sovietjewry:

The Jewish Autonomous Region by D. Bergelson (1939)

A pamphlet about the “Soviet Zion” in Birobidzhan apparently distributed at the 1939 New York World’s Fair.

You can read the whole pamphlet online.

zolotoivek:

Newspapers and leaflets about the Jewish Autonomous Region, 1929-1931.

  July 06, 2012 at 12:31pm via zolotoivek

zolotoivek:

Jewish Young Pioneers, 1930’s.

In the Jewish Autonomous Region.

Birobidzhan

yiddishwordoftheweek:

For those interested, Birobidzhan (between the rivers of Bira and Bidzhan) is a territory in the far eastern reaches of the Former Soviet Union (right near the border with China) which was designated a Yidishe Avtonomne Gegnt (יידישע אווטאנאמנע געגנט) - Jewish Autonomous Region - by the Soviet Union in 1934 and in which Yiddish was spoken as the official language (wouldn’t it be awesome if the main street in your hometown were Sholem Aleichem Street?). While it never quite attained its goal of becoming the center of Jewish settlement in Russia (a kind of Soviet Zion), it grew impressively, both in population and in cultural output, in the years before and immediately following World War II.

Today, the Jewish community there is small, but organizations like the Far Eastern Research Center for Jewish Culture and Yiddish, in partnership with Bar-Ilan and other universities (including East Asian ones), have been trying to preserve and grow Yiddish culture there once more (see the special issue of Afn Shvel dedicated to Birobidzhan and the virtual tour available here). Among its several activities, the Center organized two successive summer programs for Yiddish studies in Birobidzhan in 2007 and 2008, publishes the journal Mizrekh: Jewish Studies in the Far East, hosts academic conferences dedicated to exploring Jewish culture in the region, and maintains a bibliography of sources relating to the history of Birobidzhan. Check it out!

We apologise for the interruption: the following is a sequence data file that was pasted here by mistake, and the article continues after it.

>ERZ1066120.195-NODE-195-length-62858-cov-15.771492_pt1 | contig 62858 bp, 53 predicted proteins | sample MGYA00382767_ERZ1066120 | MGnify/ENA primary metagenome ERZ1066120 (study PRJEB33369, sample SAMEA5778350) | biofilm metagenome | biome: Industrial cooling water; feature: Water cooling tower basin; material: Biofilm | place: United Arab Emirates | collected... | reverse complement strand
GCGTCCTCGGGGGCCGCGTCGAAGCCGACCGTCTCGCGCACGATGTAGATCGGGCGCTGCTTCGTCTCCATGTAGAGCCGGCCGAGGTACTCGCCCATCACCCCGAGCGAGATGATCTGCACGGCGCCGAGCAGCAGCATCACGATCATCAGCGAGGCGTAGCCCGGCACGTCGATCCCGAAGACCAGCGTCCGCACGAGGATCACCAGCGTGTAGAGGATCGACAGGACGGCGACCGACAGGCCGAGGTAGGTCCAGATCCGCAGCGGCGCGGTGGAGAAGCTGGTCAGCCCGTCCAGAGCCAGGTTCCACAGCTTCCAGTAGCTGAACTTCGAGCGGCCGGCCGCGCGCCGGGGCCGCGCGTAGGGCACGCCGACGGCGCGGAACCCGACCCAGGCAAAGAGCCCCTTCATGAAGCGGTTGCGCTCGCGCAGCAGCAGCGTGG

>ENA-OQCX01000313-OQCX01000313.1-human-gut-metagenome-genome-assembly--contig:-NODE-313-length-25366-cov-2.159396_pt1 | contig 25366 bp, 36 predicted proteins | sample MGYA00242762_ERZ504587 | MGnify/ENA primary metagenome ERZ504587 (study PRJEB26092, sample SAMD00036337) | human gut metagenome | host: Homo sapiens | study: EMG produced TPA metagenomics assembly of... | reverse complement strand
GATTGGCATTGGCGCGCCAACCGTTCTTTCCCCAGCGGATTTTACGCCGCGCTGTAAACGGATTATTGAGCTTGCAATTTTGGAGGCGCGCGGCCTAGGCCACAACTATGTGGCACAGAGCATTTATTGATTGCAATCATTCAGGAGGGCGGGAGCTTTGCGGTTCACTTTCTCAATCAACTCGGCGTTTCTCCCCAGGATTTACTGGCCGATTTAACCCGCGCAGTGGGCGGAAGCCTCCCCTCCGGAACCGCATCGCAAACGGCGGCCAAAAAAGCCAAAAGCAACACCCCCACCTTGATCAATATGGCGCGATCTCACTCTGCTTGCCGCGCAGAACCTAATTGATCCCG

The Jewish Autonomous Region by D. Bergelson (1939)

A pamphlet about the “Soviet Zion” in Birobidzhan apparently distributed at the 1939 New York World’s Fair.

You can read the whole pamphlet online.

(via Stephanie Comfort)

Jews on their way to Birobidzhan, Jewish Autonomous Region, Russia.

vladislava:

Flag of the Jewish Autonomous Oblast (Евре́йская автоно́мная о́бласть)

Soviet authorities established the autonomous oblast in 1934. It was the result of Joseph Stalin’s nationality policy, which allowed for the Jews of the Soviet Union to receive a territory in which to pursue Yiddish cultural heritage within a socialist framework.